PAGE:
I started the month working on SummerCoat, but also decided I wanted to work
on RatufaCoat as well. So half of the month was dedicated to each. Before
this point, the RatufaCoat work was based on
trunk but I then switched it
to be based on the SummerCoat WIP since there would be no other way to
reliably work on it. I also did major CMake work on this branch, since it is
a very nice build system.
I continued work on the RatufaCoat branch, making good progress and cleaning up accordingly.
I discovered that there is an issue in SummerCoat, but it was disparaging to find and fix. There was not much motivation to do so. I needed a debugger first and foremost.
I started work on shiny new JDWP support, which would help with finding issues and otherwise.
I did attempt to cherry-pick the improved LCDUI event handling but that failed, however that eventually got brough in by a future cherry-picking in July.
This was a big month for the JDWP support, I finished the debugging support for SpringCoat which allowed me to find potential issues and otherwise. Being able to debug in IntelliJ was very useful as well, although it is not the only supported debugger (Eclipse and JDB are supported).
Otherwise I worked on support for software
Base64 had some fixes and improvements, along with the addition of encoding to Base64.
A class dumper was added so that I could debug the SummerCoat compilation issues that existed. There were bug fixes centered around this. From this a discovery was made that SummerCoat's handling of stack exchanges was incorrect. However, there was not much motivation to fix this, it just made a bad feeling in me.
I made a WIP branch for an SDK, which will be a modern way to develop for SquirrelJME and J2ME.
Not much was done this month other than the detection of i-Mode titles in the launcher. Previously I planned to have a separate launcher that did this but I decided against that since it would be better if it were all included at once. This should make it easier to use this software. It does though require the two files that are needed. In light of needing these additional support files, I improved support for non-JARs in the library pickups.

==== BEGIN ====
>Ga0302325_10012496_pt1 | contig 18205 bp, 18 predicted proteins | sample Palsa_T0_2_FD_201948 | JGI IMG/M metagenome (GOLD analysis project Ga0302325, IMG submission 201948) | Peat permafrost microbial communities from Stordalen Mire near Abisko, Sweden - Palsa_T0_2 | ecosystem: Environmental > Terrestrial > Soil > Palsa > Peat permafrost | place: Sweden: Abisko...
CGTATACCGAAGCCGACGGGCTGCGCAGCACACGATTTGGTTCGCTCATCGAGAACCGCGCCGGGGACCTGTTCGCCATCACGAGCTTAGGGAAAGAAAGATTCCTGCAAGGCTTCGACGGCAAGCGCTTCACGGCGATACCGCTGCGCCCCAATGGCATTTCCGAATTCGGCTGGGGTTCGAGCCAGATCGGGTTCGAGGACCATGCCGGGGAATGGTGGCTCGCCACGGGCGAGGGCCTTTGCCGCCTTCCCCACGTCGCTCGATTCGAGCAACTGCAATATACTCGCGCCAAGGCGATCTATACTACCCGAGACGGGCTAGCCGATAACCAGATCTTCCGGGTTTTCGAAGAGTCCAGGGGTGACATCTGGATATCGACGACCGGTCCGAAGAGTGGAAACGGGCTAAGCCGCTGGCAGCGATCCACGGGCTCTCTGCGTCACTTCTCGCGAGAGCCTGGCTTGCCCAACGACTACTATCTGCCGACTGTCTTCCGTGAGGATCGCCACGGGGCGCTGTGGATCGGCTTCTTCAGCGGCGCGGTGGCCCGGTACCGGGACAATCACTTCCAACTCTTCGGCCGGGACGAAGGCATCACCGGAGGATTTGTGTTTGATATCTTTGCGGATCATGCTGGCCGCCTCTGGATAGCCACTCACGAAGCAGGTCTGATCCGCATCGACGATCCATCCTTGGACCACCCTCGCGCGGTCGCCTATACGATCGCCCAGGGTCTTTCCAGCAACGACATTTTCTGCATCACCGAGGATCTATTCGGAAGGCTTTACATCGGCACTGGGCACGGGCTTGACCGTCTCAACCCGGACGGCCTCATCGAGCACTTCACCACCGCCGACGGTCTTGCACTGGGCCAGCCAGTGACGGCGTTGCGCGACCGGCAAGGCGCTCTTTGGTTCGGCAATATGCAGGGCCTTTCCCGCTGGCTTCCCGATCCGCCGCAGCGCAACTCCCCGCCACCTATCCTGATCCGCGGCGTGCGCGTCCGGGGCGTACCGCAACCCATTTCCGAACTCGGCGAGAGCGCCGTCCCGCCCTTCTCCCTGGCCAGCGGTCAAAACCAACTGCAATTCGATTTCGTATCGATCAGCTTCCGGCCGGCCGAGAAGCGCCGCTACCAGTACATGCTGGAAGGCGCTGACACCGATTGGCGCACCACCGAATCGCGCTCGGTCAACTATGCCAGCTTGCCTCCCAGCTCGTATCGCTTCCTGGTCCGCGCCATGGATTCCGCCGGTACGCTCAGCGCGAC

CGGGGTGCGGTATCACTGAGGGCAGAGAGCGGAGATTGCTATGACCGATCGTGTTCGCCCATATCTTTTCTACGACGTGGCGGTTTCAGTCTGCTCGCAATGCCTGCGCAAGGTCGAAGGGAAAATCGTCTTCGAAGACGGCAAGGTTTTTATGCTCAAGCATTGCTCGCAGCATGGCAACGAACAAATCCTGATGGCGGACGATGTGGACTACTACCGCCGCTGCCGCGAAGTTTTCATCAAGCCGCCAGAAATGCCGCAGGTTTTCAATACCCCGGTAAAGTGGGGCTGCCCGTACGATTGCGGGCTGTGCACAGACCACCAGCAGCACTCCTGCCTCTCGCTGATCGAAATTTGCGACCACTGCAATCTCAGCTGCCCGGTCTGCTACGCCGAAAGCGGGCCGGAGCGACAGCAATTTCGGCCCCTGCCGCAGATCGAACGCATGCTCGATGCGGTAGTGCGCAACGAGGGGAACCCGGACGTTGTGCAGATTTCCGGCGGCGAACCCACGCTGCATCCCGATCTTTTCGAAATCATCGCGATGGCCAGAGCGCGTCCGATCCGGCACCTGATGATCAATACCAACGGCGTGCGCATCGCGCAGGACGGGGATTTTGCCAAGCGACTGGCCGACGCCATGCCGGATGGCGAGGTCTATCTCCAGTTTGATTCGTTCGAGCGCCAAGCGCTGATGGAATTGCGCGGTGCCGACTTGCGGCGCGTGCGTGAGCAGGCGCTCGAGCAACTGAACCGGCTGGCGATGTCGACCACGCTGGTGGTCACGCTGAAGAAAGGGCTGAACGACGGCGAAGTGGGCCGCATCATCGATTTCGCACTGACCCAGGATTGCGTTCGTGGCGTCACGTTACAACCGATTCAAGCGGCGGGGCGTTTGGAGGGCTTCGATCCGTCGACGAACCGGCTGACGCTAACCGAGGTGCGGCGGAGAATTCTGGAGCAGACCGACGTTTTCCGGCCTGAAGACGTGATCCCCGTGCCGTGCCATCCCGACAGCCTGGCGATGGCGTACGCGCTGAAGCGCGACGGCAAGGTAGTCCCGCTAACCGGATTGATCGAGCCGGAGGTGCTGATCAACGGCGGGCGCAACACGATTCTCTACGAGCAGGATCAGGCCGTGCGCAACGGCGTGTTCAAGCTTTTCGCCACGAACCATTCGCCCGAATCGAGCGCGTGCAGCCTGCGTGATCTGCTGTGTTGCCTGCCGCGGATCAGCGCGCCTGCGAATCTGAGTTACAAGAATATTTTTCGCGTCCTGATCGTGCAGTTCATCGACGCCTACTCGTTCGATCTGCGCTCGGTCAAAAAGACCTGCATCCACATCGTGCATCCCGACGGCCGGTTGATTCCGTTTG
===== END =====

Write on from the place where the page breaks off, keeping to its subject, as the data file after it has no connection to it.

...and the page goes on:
Other than this, there was minor work and optimizations on SummerCoat.
Fixes were made to LCDUI and the floating-point functions were corrected.
At the very end of the month, one of my closest friends Near passed away. I will miss you lots, you helped me immensely, you will be missed always. It was an honor to be your friend.
I decided this month to celebrate my birthday for the first time in a very long time, since it has never really been a day I wanted to celebrate ever. I had a wonderful birthday with my wife, who makes me very happy. I decided to add an extra candle for both Emily and Near, since they never really were able to celebrate their own birthdays. I wanted to do this if at least in spirit.
Additionally, at work I was placed on an important project, which at times I would be working overtime. So I am doing my best to maintain a work/life balance.
By the end of the month I very heavily realized how long the SummerCoat branch
has been going on for, since November 2020. I could not find the heart or
feeling to work on anything in SquirrelJME because this branch was just too
big, I made unrelated changes in it that were very important. Probably one of
the biggest things I have done this month is cherry-picked into
from this branch.
These cherry pickings include:
* All the various Gradle changes and fixes.
* Base64 fixes.
* Fixed event handling for LCDUI.
* LCDUI form related functions.
* MLE changes that I want to keep but both affect SpringCoat and SummerCoat.
* Fixes to SpringCoat.
* Optimized and corrected sorting algorithms (ShellSort).
* Software math support for
* Additional tests which caused compilation issues within SummerCoat.
* Task improvements.
Additionally, the WIP branches for BuildVM and RatufaCoat had an improvement for the automated tests. The list of lists are now dynamically generated rather than having to copy them into two separate locations, this will make it easier to use and otherwise.
The long-standing SummerCoat issue was fixed and corrected this month with an unoptimized, but working, solution.
To be written...